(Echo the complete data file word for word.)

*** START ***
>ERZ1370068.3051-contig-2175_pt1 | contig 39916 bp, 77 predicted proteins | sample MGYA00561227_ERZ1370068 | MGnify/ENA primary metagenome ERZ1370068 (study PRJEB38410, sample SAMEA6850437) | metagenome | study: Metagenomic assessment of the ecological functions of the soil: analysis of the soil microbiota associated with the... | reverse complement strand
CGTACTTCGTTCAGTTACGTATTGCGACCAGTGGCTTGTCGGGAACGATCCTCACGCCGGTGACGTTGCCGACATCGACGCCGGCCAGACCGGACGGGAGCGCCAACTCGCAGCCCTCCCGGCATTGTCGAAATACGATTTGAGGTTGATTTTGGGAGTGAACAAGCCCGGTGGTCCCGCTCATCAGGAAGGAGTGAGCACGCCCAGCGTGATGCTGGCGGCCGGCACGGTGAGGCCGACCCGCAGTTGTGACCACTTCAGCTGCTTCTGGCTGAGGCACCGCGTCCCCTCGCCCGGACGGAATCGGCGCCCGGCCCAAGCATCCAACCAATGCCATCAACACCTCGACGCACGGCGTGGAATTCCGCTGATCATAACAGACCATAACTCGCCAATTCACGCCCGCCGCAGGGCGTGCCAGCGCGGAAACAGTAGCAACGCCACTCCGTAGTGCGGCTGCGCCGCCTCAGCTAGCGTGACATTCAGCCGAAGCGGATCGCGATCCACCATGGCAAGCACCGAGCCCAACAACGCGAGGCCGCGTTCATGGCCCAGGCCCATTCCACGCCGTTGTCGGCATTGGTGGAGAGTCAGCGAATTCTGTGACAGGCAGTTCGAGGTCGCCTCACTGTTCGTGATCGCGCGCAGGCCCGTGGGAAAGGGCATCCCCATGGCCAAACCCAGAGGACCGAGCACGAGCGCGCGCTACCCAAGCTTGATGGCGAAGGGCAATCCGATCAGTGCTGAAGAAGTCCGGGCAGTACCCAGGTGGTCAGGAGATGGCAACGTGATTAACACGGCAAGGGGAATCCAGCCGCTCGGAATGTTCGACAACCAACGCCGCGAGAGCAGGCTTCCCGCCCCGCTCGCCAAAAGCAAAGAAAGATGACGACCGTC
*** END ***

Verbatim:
>ERZ1370068.3051-contig-2175_pt1 | contig 39916 bp, 77 predicted proteins | sample MGYA00561227_ERZ1370068 | MGnify/ENA primary metagenome ERZ1370068 (study PRJEB38410, sample SAMEA6850437) | metagenome | study: Metagenomic assessment of the ecological functions of the soil: analysis of the soil microbiota associated with the... | reverse complement strand
CGTACTTCGTTCAGTTACGTATTGCGACCAGTGGCTTGTCGGGAACGATCCTCACGCCGGTGACGTTGCCGACATCGACGCCGGCCAGACCGGACGGGAGCGCCAACTCGCAGCCCTCCCGGCATTGTCGAAATACGATTTGAGGTTGATTTTGGGAGTGAACAAGCCCGGTGGTCCCGCTCATCAGGAAGGAGTGAGCACGCCCAGCGTGATGCTGGCGGCCGGCACGGTGAGGCCGACCCGCAGTTGTGACCACTTCAGCTGCTTCTGGCTGAGGCACCGCGTCCCCTCGCCCGGACGGAATCGGCGCCCGGCCCAAGCATCCAACCAATGCCATCAACACCTCGACGCACGGCGTGGAATTCCGCTGATCATAACAGACCATAACTCGCCAATTCACGCCCGCCGCAGGGCGTGCCAGCGCGGAAACAGTAGCAACGCCACTCCGTAGTGCGGCTGCGCCGCCTCAGCTAGCGTGACATTCAGCCGAAGCGGATCGCGATCCACCATGGCAAGCACCGAGCCCAACAACGCGAGGCCGCGTTCATGGCCCAGGCCCATTCCACGCCGTTGTCGGCATTGGTGGAGAGTCAGCGAATTCTGTGACAGGCAGTTCGAGGTCGCCTCACTGTTCGTGATCGCGCGCAGGCCCGTGGGAAAGGGCATCCCCATGGCCAAACCCAGAGGACCGAGCACGAGCGCGCGCTACCCAAGCTTGATGGCGAAGGGCAATCCGATCAGTGCTGAAGAAGTCCGGGCAGTACCCAGGTGGTCAGGAGATGGCAACGTGATTAACACGGCAAGGGGAATCCAGCCGCTCGGAATGTTCGACAACCAACGCCGCGAGAGCAGGCTTCCCGCCCCGCTCGCCAAAAGCAAAGAAAGATGACGACCGTC